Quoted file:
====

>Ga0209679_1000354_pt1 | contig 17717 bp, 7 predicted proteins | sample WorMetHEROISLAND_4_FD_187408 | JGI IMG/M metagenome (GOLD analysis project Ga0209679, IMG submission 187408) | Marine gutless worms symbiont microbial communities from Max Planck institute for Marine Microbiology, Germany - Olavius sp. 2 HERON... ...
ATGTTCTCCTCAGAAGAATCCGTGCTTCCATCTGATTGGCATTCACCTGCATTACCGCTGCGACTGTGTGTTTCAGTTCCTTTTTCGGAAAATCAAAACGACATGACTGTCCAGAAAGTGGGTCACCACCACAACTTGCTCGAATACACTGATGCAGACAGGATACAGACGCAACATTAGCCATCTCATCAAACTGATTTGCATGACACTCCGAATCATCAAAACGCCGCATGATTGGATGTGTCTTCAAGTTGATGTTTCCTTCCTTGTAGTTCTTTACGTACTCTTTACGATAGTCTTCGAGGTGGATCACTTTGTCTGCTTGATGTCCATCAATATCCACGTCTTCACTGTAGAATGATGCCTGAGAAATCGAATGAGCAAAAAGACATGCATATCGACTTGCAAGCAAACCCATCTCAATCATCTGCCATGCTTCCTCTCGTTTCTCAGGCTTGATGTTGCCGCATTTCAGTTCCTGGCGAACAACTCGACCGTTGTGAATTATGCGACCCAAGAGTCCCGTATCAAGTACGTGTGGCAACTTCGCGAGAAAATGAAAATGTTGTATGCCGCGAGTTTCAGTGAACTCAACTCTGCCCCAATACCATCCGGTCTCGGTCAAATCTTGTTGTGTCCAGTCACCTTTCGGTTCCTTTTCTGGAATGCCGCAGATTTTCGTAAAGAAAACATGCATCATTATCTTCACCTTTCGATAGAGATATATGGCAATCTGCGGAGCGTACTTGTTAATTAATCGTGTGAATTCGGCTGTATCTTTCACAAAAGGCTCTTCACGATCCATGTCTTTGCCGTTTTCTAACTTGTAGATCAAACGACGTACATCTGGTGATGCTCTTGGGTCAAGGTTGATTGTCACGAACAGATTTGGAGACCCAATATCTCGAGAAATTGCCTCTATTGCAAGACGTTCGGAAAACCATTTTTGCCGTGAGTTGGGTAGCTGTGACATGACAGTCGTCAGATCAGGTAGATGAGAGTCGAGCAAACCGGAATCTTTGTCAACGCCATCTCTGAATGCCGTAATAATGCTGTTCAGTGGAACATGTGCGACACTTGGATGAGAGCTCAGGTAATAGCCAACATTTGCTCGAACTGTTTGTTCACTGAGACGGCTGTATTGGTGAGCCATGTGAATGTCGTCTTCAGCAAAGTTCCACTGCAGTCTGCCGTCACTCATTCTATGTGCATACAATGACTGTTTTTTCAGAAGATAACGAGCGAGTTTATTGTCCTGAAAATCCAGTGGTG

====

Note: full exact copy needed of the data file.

>Ga0209679_1000354_pt1 | contig 17717 bp, 7 predicted proteins | sample WorMetHEROISLAND_4_FD_187408 | JGI IMG/M metagenome (GOLD analysis project Ga0209679, IMG submission 187408) | Marine gutless worms symbiont microbial communities from Max Planck institute for Marine Microbiology, Germany - Olavius sp. 2 HERON... ...
ATGTTCTCCTCAGAAGAATCCGTGCTTCCATCTGATTGGCATTCACCTGCATTACCGCTGCGACTGTGTGTTTCAGTTCCTTTTTCGGAAAATCAAAACGACATGACTGTCCAGAAAGTGGGTCACCACCACAACTTGCTCGAATACACTGATGCAGACAGGATACAGACGCAACATTAGCCATCTCATCAAACTGATTTGCATGACACTCCGAATCATCAAAACGCCGCATGATTGGATGTGTCTTCAAGTTGATGTTTCCTTCCTTGTAGTTCTTTACGTACTCTTTACGATAGTCTTCGAGGTGGATCACTTTGTCTGCTTGATGTCCATCAATATCCACGTCTTCACTGTAGAATGATGCCTGAGAAATCGAATGAGCAAAAAGACATGCATATCGACTTGCAAGCAAACCCATCTCAATCATCTGCCATGCTTCCTCTCGTTTCTCAGGCTTGATGTTGCCGCATTTCAGTTCCTGGCGAACAACTCGACCGTTGTGAATTATGCGACCCAAGAGTCCCGTATCAAGTACGTGTGGCAACTTCGCGAGAAAATGAAAATGTTGTATGCCGCGAGTTTCAGTGAACTCAACTCTGCCCCAATACCATCCGGTCTCGGTCAAATCTTGTTGTGTCCAGTCACCTTTCGGTTCCTTTTCTGGAATGCCGCAGATTTTCGTAAAGAAAACATGCATCATTATCTTCACCTTTCGATAGAGATATATGGCAATCTGCGGAGCGTACTTGTTAATTAATCGTGTGAATTCGGCTGTATCTTTCACAAAAGGCTCTTCACGATCCATGTCTTTGCCGTTTTCTAACTTGTAGATCAAACGACGTACATCTGGTGATGCTCTTGGGTCAAGGTTGATTGTCACGAACAGATTTGGAGACCCAATATCTCGAGAAATTGCCTCTATTGCAAGACGTTCGGAAAACCATTTTTGCCGTGAGTTGGGTAGCTGTGACATGACAGTCGTCAGATCAGGTAGATGAGAGTCGAGCAAACCGGAATCTTTGTCAACGCCATCTCTGAATGCCGTAATAATGCTGTTCAGTGGAACATGTGCGACACTTGGATGAGAGCTCAGGTAATAGCCAACATTTGCTCGAACTGTTTGTTCACTGAGACGGCTGTATTGGTGAGCCATGTGAATGTCGTCTTCAGCAAAGTTCCACTGCAGTCTGCCGTCACTCATTCTATGTGCATACAATGACTGTTTTTTCAGAAGATAACGAGCGAGTTTATTGTCCTGAAAATCCAGTGGTG